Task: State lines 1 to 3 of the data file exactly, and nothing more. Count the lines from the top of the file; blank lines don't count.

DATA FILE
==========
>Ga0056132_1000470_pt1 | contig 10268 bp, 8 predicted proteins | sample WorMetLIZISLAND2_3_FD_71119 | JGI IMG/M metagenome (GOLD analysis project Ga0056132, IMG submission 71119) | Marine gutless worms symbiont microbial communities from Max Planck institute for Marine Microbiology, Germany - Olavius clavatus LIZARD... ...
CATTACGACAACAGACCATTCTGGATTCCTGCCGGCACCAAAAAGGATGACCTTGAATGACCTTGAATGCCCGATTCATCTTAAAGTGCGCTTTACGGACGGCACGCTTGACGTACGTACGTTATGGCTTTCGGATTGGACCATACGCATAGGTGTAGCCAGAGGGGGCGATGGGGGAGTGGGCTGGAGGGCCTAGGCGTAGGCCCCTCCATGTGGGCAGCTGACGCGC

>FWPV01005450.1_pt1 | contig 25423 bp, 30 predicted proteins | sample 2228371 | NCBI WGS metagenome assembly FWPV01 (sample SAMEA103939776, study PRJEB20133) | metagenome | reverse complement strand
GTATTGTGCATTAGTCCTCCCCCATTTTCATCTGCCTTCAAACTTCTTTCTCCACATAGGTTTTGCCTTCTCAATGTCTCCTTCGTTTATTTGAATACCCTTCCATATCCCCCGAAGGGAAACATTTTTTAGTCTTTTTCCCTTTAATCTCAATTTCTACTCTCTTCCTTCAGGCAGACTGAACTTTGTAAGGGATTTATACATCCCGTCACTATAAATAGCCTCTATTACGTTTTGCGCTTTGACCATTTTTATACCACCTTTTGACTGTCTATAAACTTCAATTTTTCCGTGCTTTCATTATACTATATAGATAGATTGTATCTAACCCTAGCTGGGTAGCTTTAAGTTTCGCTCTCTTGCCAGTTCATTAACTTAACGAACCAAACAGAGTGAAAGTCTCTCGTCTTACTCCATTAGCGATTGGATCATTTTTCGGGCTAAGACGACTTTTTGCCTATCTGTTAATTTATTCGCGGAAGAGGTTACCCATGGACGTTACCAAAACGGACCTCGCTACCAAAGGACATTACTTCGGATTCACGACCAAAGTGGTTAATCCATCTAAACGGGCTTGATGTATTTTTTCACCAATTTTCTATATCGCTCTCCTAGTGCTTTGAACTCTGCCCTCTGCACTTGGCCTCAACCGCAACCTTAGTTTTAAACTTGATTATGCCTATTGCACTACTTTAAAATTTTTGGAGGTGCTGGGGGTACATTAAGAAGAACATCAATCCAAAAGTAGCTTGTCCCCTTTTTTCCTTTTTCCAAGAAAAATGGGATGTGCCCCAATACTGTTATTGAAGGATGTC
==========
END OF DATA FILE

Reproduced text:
>Ga0056132_1000470_pt1 | contig 10268 bp, 8 predicted proteins | sample WorMetLIZISLAND2_3_FD_71119 | JGI IMG/M metagenome (GOLD analysis project Ga0056132, IMG submission 71119) | Marine gutless worms symbiont microbial communities from Max Planck institute for Marine Microbiology, Germany - Olavius clavatus LIZARD... ...
CATTACGACAACAGACCATTCTGGATTCCTGCCGGCACCAAAAAGGATGACCTTGAATGACCTTGAATGCCCGATTCATCTTAAAGTGCGCTTTACGGACGGCACGCTTGACGTACGTACGTTATGGCTTTCGGATTGGACCATACGCATAGGTGTAGCCAGAGGGGGCGATGGGGGAGTGGGCTGGAGGGCCTAGGCGTAGGCCCCTCCATGTGGGCAGCTGACGCGC

>FWPV01005450.1_pt1 | contig 25423 bp, 30 predicted proteins | sample 2228371 | NCBI WGS metagenome assembly FWPV01 (sample SAMEA103939776, study PRJEB20133) | metagenome | reverse complement strand